I always try to share my knowledge and learning from a client engagement. This helps me in remembering the steps I took to reach to the solution. It also helps my blog readers to follow the same steps and fix their problem rather than waiting for some expert to fix it. So you see, this is a WIN-WIN situation for both of us. Let us learn in this blog post how to fix index corruption. Before you start reading this article, I suggest you read my previous article here: SQL SERVER – 5 Don’ts When Database Corruption is Detected.
Recently, one of the blog readers read my below blog and contacted me for assistance.
I asked him to share SQL Server ERRORLOG to understand the cause of dumps.
***Stack Dump being sent to D:\SYSDATA\MSSQL11.MSSQLSERVER\MSSQL\LOG\SQLDump0870.txt
* BEGIN STACK DUMP:
* 12/12/17 15:00:17 spid 82
* CPerIndexMetaQS::ErrorAbort – Index corruption
As soon as I saw above message, it became clear that there is an index corruption in any of the database. Now we need to figure out which index it is and how bad the situation is. When I searched on the internet, I would that there are some bugs with Microsoft SQL Server product which can cause this kind of corruption.
My client was on the latest version, so the fix was already available.
The next action is to find which database, which table and which index. I asked them to run “DBCC CHECKDB” on all databases. They informed me that they have run it already, but don’t have the output saved. Thanks to SQL Server where it writes the information in the SQL Server ERRORLOG.
* BEGIN STACK DUMP:
* 11/01/16 14:56:40 spid 91
* DBCC database corruption
* Input Buffer 98 bytes –
* dbcc checkdb (‘ERP’)
In the above case, we had a table name in the ERRORLOG.
There are various methods to find the corruption. We should always start with checkdb. If there is a particular table having problem, then start with checktable for that particular table. Few things which I learned while working with this client are:
- Whenever checkdb or checktable is completed (clean or error), it writes messages in the ERRORLOG like below:
DBCC CHECKTABLE (DB.dbo.MyTable) executed by SQLAuth\Pinal found XX errors and repaired XX errors. Elapsed time: XX hours XX minutes XX3 seconds.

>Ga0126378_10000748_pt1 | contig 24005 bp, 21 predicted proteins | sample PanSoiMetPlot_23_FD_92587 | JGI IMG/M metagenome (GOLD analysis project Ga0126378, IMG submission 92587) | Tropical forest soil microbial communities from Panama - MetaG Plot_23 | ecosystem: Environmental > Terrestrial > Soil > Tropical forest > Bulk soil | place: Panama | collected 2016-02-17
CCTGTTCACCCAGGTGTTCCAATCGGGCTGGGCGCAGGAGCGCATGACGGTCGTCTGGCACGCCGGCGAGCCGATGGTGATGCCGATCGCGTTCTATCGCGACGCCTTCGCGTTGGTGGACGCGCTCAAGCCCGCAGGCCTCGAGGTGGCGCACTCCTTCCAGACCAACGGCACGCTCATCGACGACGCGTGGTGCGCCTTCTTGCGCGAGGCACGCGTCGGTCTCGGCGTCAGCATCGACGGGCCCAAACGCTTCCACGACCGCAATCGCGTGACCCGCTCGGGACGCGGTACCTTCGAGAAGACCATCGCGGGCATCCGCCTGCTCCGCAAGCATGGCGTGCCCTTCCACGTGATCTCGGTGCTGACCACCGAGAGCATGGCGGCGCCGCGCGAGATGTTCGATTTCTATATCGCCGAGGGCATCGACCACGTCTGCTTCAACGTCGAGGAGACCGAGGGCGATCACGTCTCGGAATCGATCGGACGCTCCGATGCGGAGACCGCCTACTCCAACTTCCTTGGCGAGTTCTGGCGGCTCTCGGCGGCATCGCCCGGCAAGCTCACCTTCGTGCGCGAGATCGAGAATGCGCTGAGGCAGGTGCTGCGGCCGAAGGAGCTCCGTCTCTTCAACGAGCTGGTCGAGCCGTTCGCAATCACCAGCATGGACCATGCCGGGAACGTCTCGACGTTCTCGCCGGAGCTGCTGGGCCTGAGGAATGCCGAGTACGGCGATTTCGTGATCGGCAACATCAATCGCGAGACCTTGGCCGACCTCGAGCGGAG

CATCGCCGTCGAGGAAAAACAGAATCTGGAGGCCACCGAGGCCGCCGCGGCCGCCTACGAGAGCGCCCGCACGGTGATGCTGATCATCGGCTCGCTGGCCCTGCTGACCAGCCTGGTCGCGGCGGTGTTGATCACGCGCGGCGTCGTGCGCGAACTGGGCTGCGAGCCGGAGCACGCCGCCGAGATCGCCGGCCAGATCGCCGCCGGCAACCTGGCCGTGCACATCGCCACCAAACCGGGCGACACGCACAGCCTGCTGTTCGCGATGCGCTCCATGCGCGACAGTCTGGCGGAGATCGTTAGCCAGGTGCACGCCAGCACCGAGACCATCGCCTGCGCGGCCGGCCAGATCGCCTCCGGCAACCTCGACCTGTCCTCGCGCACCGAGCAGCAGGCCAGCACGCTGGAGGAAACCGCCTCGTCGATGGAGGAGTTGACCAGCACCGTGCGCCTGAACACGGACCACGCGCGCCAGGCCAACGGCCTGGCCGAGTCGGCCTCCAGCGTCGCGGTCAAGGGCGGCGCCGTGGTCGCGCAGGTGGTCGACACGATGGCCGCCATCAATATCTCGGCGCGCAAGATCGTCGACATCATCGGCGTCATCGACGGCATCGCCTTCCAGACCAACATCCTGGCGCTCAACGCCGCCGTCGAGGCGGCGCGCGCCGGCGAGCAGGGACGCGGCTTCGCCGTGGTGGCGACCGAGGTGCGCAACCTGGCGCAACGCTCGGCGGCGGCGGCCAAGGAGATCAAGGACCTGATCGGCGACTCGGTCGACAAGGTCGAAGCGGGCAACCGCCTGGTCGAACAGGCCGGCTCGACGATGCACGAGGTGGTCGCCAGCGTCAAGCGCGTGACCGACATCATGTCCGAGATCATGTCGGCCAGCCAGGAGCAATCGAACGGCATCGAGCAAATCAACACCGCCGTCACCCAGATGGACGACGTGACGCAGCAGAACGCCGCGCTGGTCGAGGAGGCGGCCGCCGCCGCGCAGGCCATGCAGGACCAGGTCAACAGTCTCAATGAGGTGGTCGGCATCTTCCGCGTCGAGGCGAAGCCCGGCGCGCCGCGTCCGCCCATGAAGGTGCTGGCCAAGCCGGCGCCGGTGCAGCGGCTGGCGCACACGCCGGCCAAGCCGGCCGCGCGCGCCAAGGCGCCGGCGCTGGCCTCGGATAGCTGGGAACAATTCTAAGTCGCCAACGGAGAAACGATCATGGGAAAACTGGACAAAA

- SQL Server also writes the last checkdb information in the header of the database file. This is printed in the ERRORLOG when the database is restarted (either by offline-online method or SQL Server restart).
- While looking at the output of CHECKDB/CHECKTABLE, you need to look at the second last line of output which says what was the overall outcome.
Msg 8951, Level 16, State 1, Line 3
Table error: table ‘ERP.PLANT_HISTORY’ (ID 1505608657). Data row does not have a matching index row in the index ‘IDX_PLANT_MOVEMENT’ (ID 4). Possible missing or invalid keys for the index row matching:
Msg 8955, Level 16, State 1, Line 3
Data row (210:383884:46) identified by (PLANT_ID = 601039677) with index values ‘PLANT_ID = 20171224’
Msg 8952, Level 16, State 1, Line 3
There are 93317587 rows in 92419 pages for object “ERP.PLANT_HISTORY”.
CHECKTABLE found 0 allocation errors and 1 consistency errors in table ‘ERP.PLANT_HISTORY’ (object ID 1505608657).
repair_rebuild is the minimum repair level for the errors found by DBCC CHECKTABLE (ERP.ERP.PLANT_HISTORY).
DBCC execution completed. If DBCC printed error messages, contact your system administrator.
As we can see in the above output, CHECKTABLE was run on “PLANT_HISTORY” table and index id = 4 is having some issues. So, the best bet would be to drop and recreate the index. You can also do repair_rebuild but database needs to be in single_user mode to do that.
So, to summarize, here are the 2 options we have
- Run DBCC with repair option. This needs the DB in single user mode
ALTER DATABASE Database_Name SET SINGLE_USER GO DBCC CHECKTABLE('TABLE_NAME',REPAIR_REBUILD) GO
- Drop and recreate the index. This does not need the complete DB to be offline / single user mode. Based on this client, rebuilding the index didn’t not help.
Any action which you can take in such errors is dependent on the output of DBCC CHECK* commands. I can’t stress enough that if you are not taking backups, you may need to have an unknown amount of data loss if you go with DBCC REPAIR_ALLOW_DATA_LOSS command.
Again, if you have never fixed error with your database backup and if you are not confident what to do next in this situation, I suggest you take Help from Expert before you take a step which may render your database totally unrecoverable. Remember, once you take one wrong step, there are chances that your database is of no use.
Reference: Pinal Dave (https://blog.sqlauthority.com)